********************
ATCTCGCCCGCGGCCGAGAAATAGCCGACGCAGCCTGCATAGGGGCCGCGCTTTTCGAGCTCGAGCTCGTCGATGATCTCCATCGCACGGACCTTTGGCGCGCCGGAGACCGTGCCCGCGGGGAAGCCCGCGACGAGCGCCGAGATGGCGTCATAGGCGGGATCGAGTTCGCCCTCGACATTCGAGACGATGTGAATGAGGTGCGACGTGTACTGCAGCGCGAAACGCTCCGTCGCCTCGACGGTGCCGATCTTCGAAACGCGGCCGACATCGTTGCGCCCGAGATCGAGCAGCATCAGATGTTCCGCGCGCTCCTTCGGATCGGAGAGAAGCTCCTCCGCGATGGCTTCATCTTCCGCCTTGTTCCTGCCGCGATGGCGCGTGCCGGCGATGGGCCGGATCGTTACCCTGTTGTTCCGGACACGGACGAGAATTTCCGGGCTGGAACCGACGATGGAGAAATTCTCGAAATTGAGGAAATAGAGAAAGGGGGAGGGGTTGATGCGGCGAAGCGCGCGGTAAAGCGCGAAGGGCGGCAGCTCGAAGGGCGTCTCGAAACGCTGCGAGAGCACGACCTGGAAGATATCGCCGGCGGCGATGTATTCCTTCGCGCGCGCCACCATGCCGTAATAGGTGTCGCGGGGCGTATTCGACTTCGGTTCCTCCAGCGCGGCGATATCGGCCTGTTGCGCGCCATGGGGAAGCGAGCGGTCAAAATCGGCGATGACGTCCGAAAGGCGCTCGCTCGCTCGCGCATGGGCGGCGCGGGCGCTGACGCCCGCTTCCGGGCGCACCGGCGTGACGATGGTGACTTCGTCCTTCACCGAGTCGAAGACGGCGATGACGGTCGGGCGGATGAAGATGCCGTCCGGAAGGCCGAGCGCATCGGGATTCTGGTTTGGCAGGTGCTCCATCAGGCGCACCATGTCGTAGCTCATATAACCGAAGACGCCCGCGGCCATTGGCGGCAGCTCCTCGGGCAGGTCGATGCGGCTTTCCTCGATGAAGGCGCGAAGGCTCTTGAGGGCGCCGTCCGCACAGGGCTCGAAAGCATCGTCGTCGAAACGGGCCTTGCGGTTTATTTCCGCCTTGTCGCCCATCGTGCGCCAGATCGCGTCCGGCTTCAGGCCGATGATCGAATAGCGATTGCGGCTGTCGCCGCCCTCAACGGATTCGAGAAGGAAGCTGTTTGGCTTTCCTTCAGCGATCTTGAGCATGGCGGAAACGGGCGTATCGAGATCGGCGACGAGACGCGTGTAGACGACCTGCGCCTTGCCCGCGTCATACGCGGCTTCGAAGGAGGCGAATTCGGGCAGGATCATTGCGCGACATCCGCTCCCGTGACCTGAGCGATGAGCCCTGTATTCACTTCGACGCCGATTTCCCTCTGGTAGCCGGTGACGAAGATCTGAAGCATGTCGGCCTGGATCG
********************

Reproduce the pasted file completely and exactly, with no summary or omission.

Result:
ATCTCGCCCGCGGCCGAGAAATAGCCGACGCAGCCTGCATAGGGGCCGCGCTTTTCGAGCTCGAGCTCGTCGATGATCTCCATCGCACGGACCTTTGGCGCGCCGGAGACCGTGCCCGCGGGGAAGCCCGCGACGAGCGCCGAGATGGCGTCATAGGCGGGATCGAGTTCGCCCTCGACATTCGAGACGATGTGAATGAGGTGCGACGTGTACTGCAGCGCGAAACGCTCCGTCGCCTCGACGGTGCCGATCTTCGAAACGCGGCCGACATCGTTGCGCCCGAGATCGAGCAGCATCAGATGTTCCGCGCGCTCCTTCGGATCGGAGAGAAGCTCCTCCGCGATGGCTTCATCTTCCGCCTTGTTCCTGCCGCGATGGCGCGTGCCGGCGATGGGCCGGATCGTTACCCTGTTGTTCCGGACACGGACGAGAATTTCCGGGCTGGAACCGACGATGGAGAAATTCTCGAAATTGAGGAAATAGAGAAAGGGGGAGGGGTTGATGCGGCGAAGCGCGCGGTAAAGCGCGAAGGGCGGCAGCTCGAAGGGCGTCTCGAAACGCTGCGAGAGCACGACCTGGAAGATATCGCCGGCGGCGATGTATTCCTTCGCGCGCGCCACCATGCCGTAATAGGTGTCGCGGGGCGTATTCGACTTCGGTTCCTCCAGCGCGGCGATATCGGCCTGTTGCGCGCCATGGGGAAGCGAGCGGTCAAAATCGGCGATGACGTCCGAAAGGCGCTCGCTCGCTCGCGCATGGGCGGCGCGGGCGCTGACGCCCGCTTCCGGGCGCACCGGCGTGACGATGGTGACTTCGTCCTTCACCGAGTCGAAGACGGCGATGACGGTCGGGCGGATGAAGATGCCGTCCGGAAGGCCGAGCGCATCGGGATTCTGGTTTGGCAGGTGCTCCATCAGGCGCACCATGTCGTAGCTCATATAACCGAAGACGCCCGCGGCCATTGGCGGCAGCTCCTCGGGCAGGTCGATGCGGCTTTCCTCGATGAAGGCGCGAAGGCTCTTGAGGGCGCCGTCCGCACAGGGCTCGAAAGCATCGTCGTCGAAACGGGCCTTGCGGTTTATTTCCGCCTTGTCGCCCATCGTGCGCCAGATCGCGTCCGGCTTCAGGCCGATGATCGAATAGCGATTGCGGCTGTCGCCGCCCTCAACGGATTCGAGAAGGAAGCTGTTTGGCTTTCCTTCAGCGATCTTGAGCATGGCGGAAACGGGCGTATCGAGATCGGCGACGAGACGCGTGTAGACGACCTGCGCCTTGCCCGCGTCATACGCGGCTTCGAAGGAGGCGAATTCGGGCAGGATCATTGCGCGACATCCGCTCCCGTGACCTGAGCGATGAGCCCTGTATTCACTTCGACGCCGATTTCCCTCTGGTAGCCGGTGACGAAGATCTGAAGCATGTCGGCCTGGATCG